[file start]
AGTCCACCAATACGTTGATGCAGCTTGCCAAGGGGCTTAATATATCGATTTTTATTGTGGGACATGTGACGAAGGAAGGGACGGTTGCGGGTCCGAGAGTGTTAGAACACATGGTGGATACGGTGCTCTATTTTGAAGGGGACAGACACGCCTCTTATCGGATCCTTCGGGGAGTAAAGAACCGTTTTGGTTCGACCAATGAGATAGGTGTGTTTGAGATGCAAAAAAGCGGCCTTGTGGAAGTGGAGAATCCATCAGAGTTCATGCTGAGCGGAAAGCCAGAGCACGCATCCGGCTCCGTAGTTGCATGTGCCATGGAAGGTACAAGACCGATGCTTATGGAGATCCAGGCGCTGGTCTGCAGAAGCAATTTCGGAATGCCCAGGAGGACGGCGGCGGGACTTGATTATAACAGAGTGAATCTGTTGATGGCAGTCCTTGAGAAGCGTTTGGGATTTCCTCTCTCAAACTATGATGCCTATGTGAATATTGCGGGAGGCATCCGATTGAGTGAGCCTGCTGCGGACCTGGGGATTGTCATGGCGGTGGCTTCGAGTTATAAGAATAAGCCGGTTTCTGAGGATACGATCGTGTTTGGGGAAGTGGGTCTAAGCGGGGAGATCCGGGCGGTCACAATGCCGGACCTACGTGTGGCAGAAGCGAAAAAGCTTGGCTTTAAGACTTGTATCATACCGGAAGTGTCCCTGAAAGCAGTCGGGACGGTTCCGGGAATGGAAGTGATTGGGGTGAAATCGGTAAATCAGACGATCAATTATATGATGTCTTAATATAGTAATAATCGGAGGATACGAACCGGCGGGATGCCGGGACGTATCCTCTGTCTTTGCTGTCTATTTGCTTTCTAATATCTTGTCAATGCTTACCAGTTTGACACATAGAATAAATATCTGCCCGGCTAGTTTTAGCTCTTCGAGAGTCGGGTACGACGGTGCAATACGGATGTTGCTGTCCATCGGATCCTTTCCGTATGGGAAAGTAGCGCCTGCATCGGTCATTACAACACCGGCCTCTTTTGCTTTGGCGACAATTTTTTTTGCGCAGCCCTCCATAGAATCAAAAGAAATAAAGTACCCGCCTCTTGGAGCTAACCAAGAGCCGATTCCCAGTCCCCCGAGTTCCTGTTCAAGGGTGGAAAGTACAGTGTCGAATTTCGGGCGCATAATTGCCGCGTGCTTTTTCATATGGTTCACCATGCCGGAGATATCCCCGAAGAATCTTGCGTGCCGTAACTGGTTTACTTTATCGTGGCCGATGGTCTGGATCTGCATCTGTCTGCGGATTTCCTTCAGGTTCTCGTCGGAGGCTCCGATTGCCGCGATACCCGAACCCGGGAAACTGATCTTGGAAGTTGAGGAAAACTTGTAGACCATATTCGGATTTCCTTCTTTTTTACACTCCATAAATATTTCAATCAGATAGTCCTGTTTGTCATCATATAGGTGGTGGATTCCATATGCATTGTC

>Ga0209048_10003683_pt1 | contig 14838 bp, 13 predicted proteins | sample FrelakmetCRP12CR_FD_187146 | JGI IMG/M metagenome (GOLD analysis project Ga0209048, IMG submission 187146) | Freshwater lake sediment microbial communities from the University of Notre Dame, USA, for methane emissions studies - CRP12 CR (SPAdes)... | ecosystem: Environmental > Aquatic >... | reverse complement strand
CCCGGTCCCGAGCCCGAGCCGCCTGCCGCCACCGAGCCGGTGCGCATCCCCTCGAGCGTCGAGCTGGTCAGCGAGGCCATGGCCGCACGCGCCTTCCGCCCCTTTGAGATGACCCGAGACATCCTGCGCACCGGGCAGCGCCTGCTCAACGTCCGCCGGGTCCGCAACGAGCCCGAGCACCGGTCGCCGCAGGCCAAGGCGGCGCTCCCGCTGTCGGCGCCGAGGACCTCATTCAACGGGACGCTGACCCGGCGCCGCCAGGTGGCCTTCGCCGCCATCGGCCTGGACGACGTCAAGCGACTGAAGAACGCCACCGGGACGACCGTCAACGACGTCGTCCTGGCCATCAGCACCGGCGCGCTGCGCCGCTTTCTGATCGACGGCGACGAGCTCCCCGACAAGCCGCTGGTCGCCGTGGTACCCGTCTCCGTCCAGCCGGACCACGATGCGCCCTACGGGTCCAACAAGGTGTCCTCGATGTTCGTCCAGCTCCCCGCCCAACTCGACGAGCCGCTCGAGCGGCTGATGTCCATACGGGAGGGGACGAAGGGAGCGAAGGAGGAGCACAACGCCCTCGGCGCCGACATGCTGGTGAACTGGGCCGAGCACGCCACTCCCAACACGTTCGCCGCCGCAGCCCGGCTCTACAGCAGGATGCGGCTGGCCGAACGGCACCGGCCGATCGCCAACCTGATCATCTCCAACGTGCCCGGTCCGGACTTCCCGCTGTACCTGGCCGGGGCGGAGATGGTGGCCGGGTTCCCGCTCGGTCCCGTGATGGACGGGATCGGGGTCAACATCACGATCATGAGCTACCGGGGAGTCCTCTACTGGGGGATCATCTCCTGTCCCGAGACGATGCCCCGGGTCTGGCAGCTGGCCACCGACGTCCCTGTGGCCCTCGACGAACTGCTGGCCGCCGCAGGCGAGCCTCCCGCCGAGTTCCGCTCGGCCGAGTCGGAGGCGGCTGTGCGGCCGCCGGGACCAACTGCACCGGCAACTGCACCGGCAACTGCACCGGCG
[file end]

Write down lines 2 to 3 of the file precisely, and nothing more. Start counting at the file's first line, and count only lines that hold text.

>Ga0209048_10003683_pt1 | contig 14838 bp, 13 predicted proteins | sample FrelakmetCRP12CR_FD_187146 | JGI IMG/M metagenome (GOLD analysis project Ga0209048, IMG submission 187146) | Freshwater lake sediment microbial communities from the University of Notre Dame, USA, for methane emissions studies - CRP12 CR (SPAdes)... | ecosystem: Environmental > Aquatic >... | reverse complement strand
CCCGGTCCCGAGCCCGAGCCGCCTGCCGCCACCGAGCCGGTGCGCATCCCCTCGAGCGTCGAGCTGGTCAGCGAGGCCATGGCCGCACGCGCCTTCCGCCCCTTTGAGATGACCCGAGACATCCTGCGCACCGGGCAGCGCCTGCTCAACGTCCGCCGGGTCCGCAACGAGCCCGAGCACCGGTCGCCGCAGGCCAAGGCGGCGCTCCCGCTGTCGGCGCCGAGGACCTCATTCAACGGGACGCTGACCCGGCGCCGCCAGGTGGCCTTCGCCGCCATCGGCCTGGACGACGTCAAGCGACTGAAGAACGCCACCGGGACGACCGTCAACGACGTCGTCCTGGCCATCAGCACCGGCGCGCTGCGCCGCTTTCTGATCGACGGCGACGAGCTCCCCGACAAGCCGCTGGTCGCCGTGGTACCCGTCTCCGTCCAGCCGGACCACGATGCGCCCTACGGGTCCAACAAGGTGTCCTCGATGTTCGTCCAGCTCCCCGCCCAACTCGACGAGCCGCTCGAGCGGCTGATGTCCATACGGGAGGGGACGAAGGGAGCGAAGGAGGAGCACAACGCCCTCGGCGCCGACATGCTGGTGAACTGGGCCGAGCACGCCACTCCCAACACGTTCGCCGCCGCAGCCCGGCTCTACAGCAGGATGCGGCTGGCCGAACGGCACCGGCCGATCGCCAACCTGATCATCTCCAACGTGCCCGGTCCGGACTTCCCGCTGTACCTGGCCGGGGCGGAGATGGTGGCCGGGTTCCCGCTCGGTCCCGTGATGGACGGGATCGGGGTCAACATCACGATCATGAGCTACCGGGGAGTCCTCTACTGGGGGATCATCTCCTGTCCCGAGACGATGCCCCGGGTCTGGCAGCTGGCCACCGACGTCCCTGTGGCCCTCGACGAACTGCTGGCCGCCGCAGGCGAGCCTCCCGCCGAGTTCCGCTCGGCCGAGTCGGAGGCGGCTGTGCGGCCGCCGGGACCAACTGCACCGGCAACTGCACCGGCAACTGCACCGGCG